Dissection of a WordPress theme: Part 4

In previous guides we have concentrated on the building blocks of a WordPress theme. A basic design structure has been defined, followed by enclosing header and footer elements, and finished off with a navigational panel. While important aspects of any blog, they are secondary to its main purpose: the content.

In this fourth and final part we carefully dissect the process of taking content from WordPress and arranging it on screen. Attention is paid to the alternative methods of grouping this information, from the multiple posts of the front page, to search results and archives.

We will look at how WordPress distributes responsibility for this work, and how everything is tied together with the all-seeing all-knowing construct known as ‘The Loop’.

By the end of this guide we should have a fully working theme and enough WordPress experience and knowledge to extend our theme beyond the basic design presented here.

The Loop

The Loop is the front-facing side of WordPress and sits at the top of the code hierarchy. Its basic role is to obtain information about posts that can then be displayed easily and conveniently.

It is called ‘The Loop’ because it is, very simply, a loop – there is no hidden trickery here. Each iteration through The Loop causes WordPress to load the post information, which is then accessed through special template functions. The Codex describes most of these functions in great detail.

The primary loop exists within index.php, but the loop can also be found in several other of the files contained within a theme. We will look at index.php in more detail shortly, but for now the loop can be extracted as a very short piece of PHP code:

while ( have_posts() ) : the_post();

Yes, that really is it. All the underlying database work and the multitude of PHP files all boil down to whatever exists between these two lines. Breaking this down even further we have two WordPress function calls wrapped within a PHP while statement – PHP will execute whatever is between the colon and endwhile, so long as the condition is true.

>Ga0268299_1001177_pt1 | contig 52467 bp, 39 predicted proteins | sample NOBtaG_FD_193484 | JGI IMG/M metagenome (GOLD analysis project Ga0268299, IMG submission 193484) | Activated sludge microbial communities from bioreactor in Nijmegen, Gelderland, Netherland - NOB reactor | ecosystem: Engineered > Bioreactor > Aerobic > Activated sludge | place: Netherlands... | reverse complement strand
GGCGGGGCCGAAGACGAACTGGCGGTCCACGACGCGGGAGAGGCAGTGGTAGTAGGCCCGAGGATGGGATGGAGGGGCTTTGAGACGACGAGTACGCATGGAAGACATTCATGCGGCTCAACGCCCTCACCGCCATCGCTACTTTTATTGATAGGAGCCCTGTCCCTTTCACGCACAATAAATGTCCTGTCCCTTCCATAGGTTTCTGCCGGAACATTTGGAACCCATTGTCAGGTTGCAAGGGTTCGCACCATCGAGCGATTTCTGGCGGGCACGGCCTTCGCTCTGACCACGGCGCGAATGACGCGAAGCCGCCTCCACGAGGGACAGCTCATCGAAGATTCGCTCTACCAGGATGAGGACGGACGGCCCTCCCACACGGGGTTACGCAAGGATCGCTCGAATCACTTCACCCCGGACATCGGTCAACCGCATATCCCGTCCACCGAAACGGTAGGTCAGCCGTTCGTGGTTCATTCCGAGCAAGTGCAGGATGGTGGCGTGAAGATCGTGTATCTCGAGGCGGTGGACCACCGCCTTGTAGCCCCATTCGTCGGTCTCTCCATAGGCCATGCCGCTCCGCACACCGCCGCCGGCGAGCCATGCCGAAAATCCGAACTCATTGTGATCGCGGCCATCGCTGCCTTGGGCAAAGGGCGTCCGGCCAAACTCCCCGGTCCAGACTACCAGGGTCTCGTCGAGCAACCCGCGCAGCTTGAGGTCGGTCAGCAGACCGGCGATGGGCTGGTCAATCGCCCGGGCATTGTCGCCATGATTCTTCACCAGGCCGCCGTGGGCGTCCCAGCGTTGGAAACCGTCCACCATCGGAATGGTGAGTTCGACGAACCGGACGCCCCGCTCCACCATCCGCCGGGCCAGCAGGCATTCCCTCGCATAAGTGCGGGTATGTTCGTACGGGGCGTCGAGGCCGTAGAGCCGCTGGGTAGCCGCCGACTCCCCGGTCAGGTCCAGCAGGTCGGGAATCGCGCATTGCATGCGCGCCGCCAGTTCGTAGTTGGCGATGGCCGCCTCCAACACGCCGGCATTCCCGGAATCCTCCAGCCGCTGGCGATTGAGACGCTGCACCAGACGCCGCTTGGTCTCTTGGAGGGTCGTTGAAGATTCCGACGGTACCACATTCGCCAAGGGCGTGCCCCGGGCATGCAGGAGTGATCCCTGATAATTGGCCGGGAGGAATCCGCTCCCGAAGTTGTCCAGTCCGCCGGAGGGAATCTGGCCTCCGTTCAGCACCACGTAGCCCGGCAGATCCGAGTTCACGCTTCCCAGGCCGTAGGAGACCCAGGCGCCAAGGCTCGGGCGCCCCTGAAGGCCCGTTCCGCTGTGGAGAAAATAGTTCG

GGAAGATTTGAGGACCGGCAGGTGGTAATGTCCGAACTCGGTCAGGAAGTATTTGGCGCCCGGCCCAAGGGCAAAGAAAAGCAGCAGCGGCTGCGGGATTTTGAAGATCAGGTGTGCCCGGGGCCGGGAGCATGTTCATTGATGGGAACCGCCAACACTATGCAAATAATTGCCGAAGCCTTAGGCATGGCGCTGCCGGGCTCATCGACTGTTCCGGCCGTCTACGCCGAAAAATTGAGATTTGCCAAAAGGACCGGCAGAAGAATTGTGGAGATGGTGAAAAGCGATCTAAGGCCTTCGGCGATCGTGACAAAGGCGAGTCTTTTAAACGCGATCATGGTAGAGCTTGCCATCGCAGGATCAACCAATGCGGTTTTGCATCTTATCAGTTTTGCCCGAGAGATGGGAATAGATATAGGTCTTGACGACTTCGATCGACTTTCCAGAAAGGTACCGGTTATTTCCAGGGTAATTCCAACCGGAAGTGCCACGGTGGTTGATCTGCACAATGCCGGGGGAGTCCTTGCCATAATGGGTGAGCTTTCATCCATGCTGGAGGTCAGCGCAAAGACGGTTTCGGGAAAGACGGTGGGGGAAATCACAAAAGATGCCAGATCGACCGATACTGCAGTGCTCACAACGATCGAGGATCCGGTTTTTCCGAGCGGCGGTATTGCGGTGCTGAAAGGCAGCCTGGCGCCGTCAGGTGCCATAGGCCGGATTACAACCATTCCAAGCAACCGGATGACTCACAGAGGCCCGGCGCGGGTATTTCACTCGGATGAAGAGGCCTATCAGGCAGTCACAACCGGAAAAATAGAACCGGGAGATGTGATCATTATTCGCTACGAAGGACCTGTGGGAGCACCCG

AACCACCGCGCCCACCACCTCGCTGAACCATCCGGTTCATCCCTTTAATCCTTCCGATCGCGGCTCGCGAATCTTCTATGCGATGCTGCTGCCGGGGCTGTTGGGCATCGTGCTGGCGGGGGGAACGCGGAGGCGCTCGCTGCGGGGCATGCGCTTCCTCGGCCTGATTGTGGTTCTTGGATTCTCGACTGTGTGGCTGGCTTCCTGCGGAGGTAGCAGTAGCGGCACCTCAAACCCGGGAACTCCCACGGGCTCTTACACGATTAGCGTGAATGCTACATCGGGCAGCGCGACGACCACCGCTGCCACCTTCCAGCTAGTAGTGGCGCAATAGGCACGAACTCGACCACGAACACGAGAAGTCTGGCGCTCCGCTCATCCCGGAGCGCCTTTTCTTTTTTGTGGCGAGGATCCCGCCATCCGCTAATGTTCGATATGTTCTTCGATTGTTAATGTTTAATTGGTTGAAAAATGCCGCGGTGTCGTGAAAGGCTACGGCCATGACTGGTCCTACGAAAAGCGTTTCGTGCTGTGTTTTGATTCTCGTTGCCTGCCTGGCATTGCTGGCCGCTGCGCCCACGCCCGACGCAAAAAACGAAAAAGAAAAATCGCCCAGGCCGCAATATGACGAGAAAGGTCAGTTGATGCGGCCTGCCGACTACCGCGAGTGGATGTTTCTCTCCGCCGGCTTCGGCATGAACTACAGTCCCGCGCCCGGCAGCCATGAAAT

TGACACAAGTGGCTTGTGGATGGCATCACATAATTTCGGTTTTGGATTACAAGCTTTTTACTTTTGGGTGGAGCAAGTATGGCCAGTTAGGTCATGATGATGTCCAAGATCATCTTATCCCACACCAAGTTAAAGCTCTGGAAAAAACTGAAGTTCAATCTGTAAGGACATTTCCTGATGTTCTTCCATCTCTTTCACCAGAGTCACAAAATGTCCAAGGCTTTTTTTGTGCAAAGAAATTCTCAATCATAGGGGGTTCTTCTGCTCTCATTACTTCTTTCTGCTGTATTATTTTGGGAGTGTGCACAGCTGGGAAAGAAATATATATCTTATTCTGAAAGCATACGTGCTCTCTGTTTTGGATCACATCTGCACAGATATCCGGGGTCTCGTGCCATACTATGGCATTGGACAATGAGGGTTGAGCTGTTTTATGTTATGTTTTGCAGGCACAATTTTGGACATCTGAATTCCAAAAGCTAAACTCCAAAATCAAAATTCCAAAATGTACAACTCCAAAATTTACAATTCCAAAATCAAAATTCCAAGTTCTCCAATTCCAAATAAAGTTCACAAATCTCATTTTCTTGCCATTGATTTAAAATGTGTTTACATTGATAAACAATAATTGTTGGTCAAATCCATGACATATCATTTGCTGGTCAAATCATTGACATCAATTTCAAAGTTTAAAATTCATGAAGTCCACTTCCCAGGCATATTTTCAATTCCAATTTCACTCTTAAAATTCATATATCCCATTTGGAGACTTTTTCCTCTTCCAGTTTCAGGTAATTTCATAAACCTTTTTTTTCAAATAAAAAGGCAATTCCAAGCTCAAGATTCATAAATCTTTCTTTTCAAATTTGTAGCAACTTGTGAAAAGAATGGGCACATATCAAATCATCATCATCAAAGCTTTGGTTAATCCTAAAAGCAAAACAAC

In the above code, the condition is the first WordPress function:

have_posts ();

This is a simple function call that returns true if we have a post to display, or false if we don’t.

How does WordPress know whether we have a post to display? It deduces this from the URL of the current page. On the front page we may have several posts to display, while a single page will only have one. Regardless of the context, The Loop is fundamentally the same, and WordPress will stop the loop at the correct time by causing have_posts to return false when there are no more posts. Execution then resumes after the endwhile.

The second essential part of The Loop is:

the_post ();

You can think of this as being the function that tells WordPress to load the information for the next post and prepare it for our use. Each subsequent call of the_post will cause WordPress to give us the next post, and the next, and so on – it is basically a pointer that steps through the posts.

For example, if we have ten posts to display then have_posts will be called 11 times – the first ten will return true and the eleventh will return false. Each time it returns true, the_post will be called to get the information about the post.